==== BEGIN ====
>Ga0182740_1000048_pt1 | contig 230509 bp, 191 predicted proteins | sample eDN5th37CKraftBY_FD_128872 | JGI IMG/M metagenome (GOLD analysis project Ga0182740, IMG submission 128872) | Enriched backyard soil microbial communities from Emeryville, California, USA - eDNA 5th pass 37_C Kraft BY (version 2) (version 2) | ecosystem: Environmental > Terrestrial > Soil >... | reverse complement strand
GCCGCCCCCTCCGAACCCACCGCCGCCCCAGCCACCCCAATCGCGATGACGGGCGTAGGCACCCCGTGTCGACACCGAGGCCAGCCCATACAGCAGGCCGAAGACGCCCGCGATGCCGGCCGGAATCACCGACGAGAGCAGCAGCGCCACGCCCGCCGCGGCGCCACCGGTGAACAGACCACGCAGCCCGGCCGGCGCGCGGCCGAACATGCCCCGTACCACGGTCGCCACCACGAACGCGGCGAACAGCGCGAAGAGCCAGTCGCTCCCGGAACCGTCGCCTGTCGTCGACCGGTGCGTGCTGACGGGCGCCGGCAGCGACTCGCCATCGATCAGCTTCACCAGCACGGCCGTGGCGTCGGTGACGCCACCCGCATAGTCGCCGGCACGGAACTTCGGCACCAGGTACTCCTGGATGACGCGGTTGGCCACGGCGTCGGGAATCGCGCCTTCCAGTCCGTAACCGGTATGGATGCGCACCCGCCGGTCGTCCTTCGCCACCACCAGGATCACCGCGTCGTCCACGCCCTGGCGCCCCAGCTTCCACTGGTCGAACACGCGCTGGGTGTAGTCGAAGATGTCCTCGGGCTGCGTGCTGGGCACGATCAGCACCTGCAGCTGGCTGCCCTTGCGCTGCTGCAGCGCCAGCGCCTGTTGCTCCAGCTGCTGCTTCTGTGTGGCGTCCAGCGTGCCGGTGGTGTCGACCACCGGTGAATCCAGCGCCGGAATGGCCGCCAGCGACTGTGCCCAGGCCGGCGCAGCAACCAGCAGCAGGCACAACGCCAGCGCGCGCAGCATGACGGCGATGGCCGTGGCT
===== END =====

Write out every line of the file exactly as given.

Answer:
>Ga0182740_1000048_pt1 | contig 230509 bp, 191 predicted proteins | sample eDN5th37CKraftBY_FD_128872 | JGI IMG/M metagenome (GOLD analysis project Ga0182740, IMG submission 128872) | Enriched backyard soil microbial communities from Emeryville, California, USA - eDNA 5th pass 37_C Kraft BY (version 2) (version 2) | ecosystem: Environmental > Terrestrial > Soil >... | reverse complement strand
GCCGCCCCCTCCGAACCCACCGCCGCCCCAGCCACCCCAATCGCGATGACGGGCGTAGGCACCCCGTGTCGACACCGAGGCCAGCCCATACAGCAGGCCGAAGACGCCCGCGATGCCGGCCGGAATCACCGACGAGAGCAGCAGCGCCACGCCCGCCGCGGCGCCACCGGTGAACAGACCACGCAGCCCGGCCGGCGCGCGGCCGAACATGCCCCGTACCACGGTCGCCACCACGAACGCGGCGAACAGCGCGAAGAGCCAGTCGCTCCCGGAACCGTCGCCTGTCGTCGACCGGTGCGTGCTGACGGGCGCCGGCAGCGACTCGCCATCGATCAGCTTCACCAGCACGGCCGTGGCGTCGGTGACGCCACCCGCATAGTCGCCGGCACGGAACTTCGGCACCAGGTACTCCTGGATGACGCGGTTGGCCACGGCGTCGGGAATCGCGCCTTCCAGTCCGTAACCGGTATGGATGCGCACCCGCCGGTCGTCCTTCGCCACCACCAGGATCACCGCGTCGTCCACGCCCTGGCGCCCCAGCTTCCACTGGTCGAACACGCGCTGGGTGTAGTCGAAGATGTCCTCGGGCTGCGTGCTGGGCACGATCAGCACCTGCAGCTGGCTGCCCTTGCGCTGCTGCAGCGCCAGCGCCTGTTGCTCCAGCTGCTGCTTCTGTGTGGCGTCCAGCGTGCCGGTGGTGTCGACCACCGGTGAATCCAGCGCCGGAATGGCCGCCAGCGACTGTGCCCAGGCCGGCGCAGCAACCAGCAGCAGGCACAACGCCAGCGCGCGCAGCATGACGGCGATGGCCGTGGCT